Butts v. United States of America

Filing 22

ORDER - that Petitioner's motion (Doc. 21) is denied. Signed by Judge David G Campbell on 6/20/2011. (KMG)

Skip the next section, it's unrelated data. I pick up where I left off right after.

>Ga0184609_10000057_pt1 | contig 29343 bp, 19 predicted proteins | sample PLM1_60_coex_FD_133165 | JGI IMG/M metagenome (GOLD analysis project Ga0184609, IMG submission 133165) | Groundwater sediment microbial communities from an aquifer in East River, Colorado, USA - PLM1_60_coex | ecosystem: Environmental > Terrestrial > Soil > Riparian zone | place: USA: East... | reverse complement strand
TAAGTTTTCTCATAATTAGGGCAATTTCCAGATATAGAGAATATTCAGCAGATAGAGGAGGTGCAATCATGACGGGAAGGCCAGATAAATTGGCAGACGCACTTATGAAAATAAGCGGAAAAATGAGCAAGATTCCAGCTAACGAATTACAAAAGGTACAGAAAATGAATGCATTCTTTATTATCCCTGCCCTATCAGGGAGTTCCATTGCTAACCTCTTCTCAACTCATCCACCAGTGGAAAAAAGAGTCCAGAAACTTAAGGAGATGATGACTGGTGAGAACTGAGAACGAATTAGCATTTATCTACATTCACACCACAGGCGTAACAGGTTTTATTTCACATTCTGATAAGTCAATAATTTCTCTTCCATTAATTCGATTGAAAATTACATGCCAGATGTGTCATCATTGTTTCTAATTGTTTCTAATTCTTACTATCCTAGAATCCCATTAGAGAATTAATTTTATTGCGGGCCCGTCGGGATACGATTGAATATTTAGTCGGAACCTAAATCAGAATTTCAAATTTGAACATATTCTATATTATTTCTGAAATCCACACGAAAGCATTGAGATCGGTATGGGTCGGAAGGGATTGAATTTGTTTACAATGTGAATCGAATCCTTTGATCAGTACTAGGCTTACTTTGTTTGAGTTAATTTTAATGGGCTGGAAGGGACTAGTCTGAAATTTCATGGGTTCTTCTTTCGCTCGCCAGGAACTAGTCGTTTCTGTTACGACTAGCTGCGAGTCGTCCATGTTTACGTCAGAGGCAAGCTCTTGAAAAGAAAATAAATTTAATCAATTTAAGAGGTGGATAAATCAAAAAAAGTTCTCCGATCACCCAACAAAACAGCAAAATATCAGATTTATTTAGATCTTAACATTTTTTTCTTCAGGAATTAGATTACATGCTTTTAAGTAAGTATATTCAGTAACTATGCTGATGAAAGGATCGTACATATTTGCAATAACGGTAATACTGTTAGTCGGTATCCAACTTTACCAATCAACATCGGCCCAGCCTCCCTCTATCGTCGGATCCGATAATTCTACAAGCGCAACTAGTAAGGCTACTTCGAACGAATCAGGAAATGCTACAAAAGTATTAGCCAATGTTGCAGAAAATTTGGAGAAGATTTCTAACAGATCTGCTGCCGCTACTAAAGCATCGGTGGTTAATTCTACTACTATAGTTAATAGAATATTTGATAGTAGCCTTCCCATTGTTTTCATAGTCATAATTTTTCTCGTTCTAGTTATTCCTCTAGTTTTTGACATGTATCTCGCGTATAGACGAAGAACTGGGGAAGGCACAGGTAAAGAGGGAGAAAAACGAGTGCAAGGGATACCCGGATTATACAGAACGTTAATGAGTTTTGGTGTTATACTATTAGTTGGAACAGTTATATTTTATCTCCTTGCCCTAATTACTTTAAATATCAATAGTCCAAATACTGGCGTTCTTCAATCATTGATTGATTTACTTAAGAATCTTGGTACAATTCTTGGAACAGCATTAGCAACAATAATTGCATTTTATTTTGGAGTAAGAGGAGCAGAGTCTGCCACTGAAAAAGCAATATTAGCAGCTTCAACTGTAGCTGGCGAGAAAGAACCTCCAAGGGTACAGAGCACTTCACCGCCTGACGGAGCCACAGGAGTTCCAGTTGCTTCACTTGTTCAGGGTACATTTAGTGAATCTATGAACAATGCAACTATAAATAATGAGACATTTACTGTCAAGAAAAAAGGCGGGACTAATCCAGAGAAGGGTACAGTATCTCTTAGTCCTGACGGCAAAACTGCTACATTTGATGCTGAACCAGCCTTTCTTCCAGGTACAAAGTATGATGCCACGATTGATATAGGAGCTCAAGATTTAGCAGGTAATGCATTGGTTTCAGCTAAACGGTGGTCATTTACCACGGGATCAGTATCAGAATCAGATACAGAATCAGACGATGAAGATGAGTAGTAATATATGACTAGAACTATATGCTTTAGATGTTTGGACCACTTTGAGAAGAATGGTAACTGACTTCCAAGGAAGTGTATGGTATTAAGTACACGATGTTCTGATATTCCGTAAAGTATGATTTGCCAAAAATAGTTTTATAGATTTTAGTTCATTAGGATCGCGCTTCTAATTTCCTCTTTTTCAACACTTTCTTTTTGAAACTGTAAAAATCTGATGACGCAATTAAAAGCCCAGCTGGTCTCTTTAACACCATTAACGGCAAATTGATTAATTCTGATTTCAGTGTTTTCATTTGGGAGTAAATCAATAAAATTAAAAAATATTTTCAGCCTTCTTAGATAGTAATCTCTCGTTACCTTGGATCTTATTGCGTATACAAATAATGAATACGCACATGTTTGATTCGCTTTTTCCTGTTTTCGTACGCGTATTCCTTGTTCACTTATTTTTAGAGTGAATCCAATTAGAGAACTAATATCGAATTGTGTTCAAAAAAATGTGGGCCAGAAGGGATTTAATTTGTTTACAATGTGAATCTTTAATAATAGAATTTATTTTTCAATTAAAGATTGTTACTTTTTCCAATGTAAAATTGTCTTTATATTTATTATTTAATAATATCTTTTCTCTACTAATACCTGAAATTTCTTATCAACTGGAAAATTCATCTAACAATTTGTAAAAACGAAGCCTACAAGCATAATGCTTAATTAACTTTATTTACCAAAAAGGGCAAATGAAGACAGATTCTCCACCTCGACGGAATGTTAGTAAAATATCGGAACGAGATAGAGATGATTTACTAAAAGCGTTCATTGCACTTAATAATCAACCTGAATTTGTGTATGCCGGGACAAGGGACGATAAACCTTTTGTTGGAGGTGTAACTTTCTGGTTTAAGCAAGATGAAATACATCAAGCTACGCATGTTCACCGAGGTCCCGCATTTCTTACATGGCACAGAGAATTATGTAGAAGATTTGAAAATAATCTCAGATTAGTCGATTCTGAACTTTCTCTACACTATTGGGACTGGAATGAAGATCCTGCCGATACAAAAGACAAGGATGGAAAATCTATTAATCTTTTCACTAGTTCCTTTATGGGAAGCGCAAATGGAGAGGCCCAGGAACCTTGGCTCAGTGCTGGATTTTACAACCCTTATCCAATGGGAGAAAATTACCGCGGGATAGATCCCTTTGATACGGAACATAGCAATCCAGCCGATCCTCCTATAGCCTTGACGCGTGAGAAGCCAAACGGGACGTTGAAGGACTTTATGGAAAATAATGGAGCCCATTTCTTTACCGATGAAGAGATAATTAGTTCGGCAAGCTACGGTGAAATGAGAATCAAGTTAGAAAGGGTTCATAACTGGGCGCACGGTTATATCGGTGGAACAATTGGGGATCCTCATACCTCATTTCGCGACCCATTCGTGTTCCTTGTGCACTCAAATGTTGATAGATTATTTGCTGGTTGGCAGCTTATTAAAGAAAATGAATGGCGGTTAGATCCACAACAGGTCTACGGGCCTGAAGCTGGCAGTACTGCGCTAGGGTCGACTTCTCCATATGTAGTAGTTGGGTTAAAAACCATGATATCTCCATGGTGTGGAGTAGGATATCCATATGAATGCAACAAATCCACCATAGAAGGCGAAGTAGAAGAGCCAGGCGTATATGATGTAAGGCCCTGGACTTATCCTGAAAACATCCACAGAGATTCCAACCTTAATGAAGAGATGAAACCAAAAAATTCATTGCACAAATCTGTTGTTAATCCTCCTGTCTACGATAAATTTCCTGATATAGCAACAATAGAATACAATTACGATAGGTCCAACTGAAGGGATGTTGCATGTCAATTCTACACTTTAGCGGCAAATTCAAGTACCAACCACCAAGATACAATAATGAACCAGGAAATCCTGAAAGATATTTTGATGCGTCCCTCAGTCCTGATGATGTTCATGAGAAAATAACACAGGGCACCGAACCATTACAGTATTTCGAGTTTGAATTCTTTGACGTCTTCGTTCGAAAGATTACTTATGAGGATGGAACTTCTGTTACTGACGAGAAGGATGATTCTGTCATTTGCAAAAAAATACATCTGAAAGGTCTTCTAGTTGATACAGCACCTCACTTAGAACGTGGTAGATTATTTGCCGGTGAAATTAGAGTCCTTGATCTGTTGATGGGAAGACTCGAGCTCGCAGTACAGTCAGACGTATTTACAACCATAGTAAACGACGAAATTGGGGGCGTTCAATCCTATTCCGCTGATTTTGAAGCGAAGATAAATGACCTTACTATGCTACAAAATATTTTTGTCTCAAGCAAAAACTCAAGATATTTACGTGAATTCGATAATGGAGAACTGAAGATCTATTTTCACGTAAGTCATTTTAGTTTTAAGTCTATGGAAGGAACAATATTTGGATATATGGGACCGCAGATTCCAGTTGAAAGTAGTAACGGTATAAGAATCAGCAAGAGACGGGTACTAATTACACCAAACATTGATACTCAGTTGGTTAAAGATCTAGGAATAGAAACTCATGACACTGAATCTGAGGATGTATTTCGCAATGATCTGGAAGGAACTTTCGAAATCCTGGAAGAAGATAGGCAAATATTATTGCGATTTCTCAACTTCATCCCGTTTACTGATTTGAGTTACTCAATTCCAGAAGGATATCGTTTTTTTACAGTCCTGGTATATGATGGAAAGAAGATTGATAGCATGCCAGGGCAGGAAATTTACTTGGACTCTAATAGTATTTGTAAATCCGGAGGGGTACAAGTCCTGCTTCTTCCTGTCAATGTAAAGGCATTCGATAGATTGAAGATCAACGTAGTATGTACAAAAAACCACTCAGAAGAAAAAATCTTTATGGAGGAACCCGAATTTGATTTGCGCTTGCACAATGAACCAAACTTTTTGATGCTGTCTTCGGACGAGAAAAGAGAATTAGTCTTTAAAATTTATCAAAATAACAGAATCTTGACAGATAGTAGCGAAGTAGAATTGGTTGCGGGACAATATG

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    1 WO 2 3 4 5 6 IN THE UNITED STATES DISTRICT COURT 7 FOR THE DISTRICT OF ARIZONA 8 9 No. CR05-1127 PHX DGC CV10-2104-PHX-DGC Paul Richard Butts, Plaintiff/Respondent, 10 ORDER 11 vs. 12 United States of America, Defendant/Movant. 13 14 15 On May 20, 2011, pro se Petitioner Paul Richard Butts filed an objection to this 16 Court’s April 29 order denying habeas relief (Doc. 19). Doc. 21. The Court will treat the 17 filing as a motion for reconsideration. In re 1982 Sanger, 738 F.2d 1043, 1046 (9th Cir. 18 1984) (“The moving party’s label for its motion is not controlling. Rather, the court will 19 construe it, however styled, to be the type proper for relief requested.”). 20 Motions for reconsideration are disfavored and should be granted only in rare 21 circumstances. See Ross v. Arpaio, No. CV 05-4177-PHX-MHM (ECV), 2008 WL 22 1776502, at *2 (D. Ariz. Apr. 15, 2008). A motion for reconsideration will be denied 23 “absent a showing of manifest error or a showing of new facts or legal authority that 24 could not have been brought to [the Court’s] attention earlier with reasonable diligence.” 25 LRCiv 7.2(g)(1). 26 reconsideration. See Ross, 2008 WL 1776502, at *2. Nor should reconsideration be used 27 to make new arguments or to ask the Court to rethink its analysis. Id.; see Northwest 28 Acceptance Corp. v. Lynnwood Equip., Inc., 841 F.2d 918, 925-26 (9th Cir. 1988). Mere disagreement with an order is an insufficient basis for     1 Finally, “[a]bsent good cause shown, any motion for reconsideration shall be filed no 2 later than fourteen (14) days after the date of the filing of the Order that is the subject of 3 the motion.” LRCiv. 7.2(g)(2). Where service of the order was achieved by mail, a court 4 adds three (3) days to this deadline, Fed. R. Civ. P. 6(d), for a total of 17 days. 5 Petitioner’s motion is untimely under LRCiv. 7.2(g)(2), having been filed 21 days 6 after the order it seeks to reconsider and having failed to show good cause for the late 7 filing. Moreover, after considering all of the arguments made in the motion, the Court 8 concludes the motion fails to show manifest error and fails to show new facts or 9 authority. The motion will therefore be denied on both grounds. Although the Court 10 need not discuss in detail each argument made by the motion, the Court briefly will 11 address three of the arguments. 12 First, Petitioner argues that “the District Court seems to be dismissing all his 13 claims without reading his motions and without cause.” Doc. 21 at 1. Petitioner appears 14 to excerpt the following statement from the Court’s order as a basis for reaching this 15 conclusion: “Petitioner filed a motion requesting a COA, but does not make specific 16 objections to the R&R’s recommendation.” Id. This excerpt relates to the R&R’s 17 recommendation regarding the certificate of appealability (“COA”), not to the 18 recommendations on the substantive merits. The Court reviewed the substantive merits 19 de novo. Doc. 19 at 2:8-10 (“Petitioner objects that the R&R’s findings were frivolous 20 and failed to respond to his arguments. . . . Although the objection is somewhat general, 21 the Court will engage in de novo review of the R&R.”). 22 Second, Petitioner argues that this Court erred in deciding that Petitioner’s factual 23 basis for the ineffective assistance of counsel claim was a citation from the trial court 24 excerpted without context or reference to the record. Doc. 21 at 2. Petitioner urges that 25 the excerpt was from page 92, line 6, and was made during closing argument in the 26 suppression hearing. Id. Petitioner misunderstands the Court’s decision. The flaw in 27 Petitioner’s ineffective assistance claim was not the technical failure to cite to a transcript 28 page: the flaw is that the trial court’s statement “You didn’t even put on any evidence” ‐ 2 ‐      1 does not necessarily show a viable ineffective assistance of counsel claim. The trial 2 court’s statement was cited by Petitioner without context or reference to the record. The 3 transcript clearly shows the judge was not berating Petitioner’s counsel for failing to put 4 on evidence, but rather was noting that counsel introduced no evidence to support the 5 general argument that Petitioner’s Fourth Amendment rights were violated such that the 6 exclusionary rule was triggered. Doc. 11-2 at 90. Petitioner does not show that such 7 evidence existed and that his attorney failed to present it. In fact, the evidence of which 8 Petitioner complains – i.e., evidence of prosecutorial misconduct by virtue of the 9 prosecutor telling an agent to execute a warrant one day later than the date on the warrant 10 – was introduced by the prosecution (Doc. 11-2 at 25-26) and was therefore before the 11 trial judge. Petitioner clearly cited the trial court’s statement without context or reference 12 to the record. 13 Third, in urging reconsideration of the denial of a COA, Petitioner argues that 14 “[r]easonable [j]urists could differ as to whether counsel was ineffective by refusing to 15 argue at any point or in any motion the ob[v]ious abuses of power and misconduct of Ms. 16 Sexton.” Doc. 21 at 2. This argument does not present new facts or law, and Petitioner 17 has failed to show that the Court’s denial of a COA was manifest error in light of the 18 record and the arguments made by Petitioner’s motions. 19 IT IS ORDERED that Petitioner’s motion (Doc. 21) is denied. 20 Dated this 20th day of June, 2011. 21 22 23 24 25 26 27 28 ‐ 3 ‐ 

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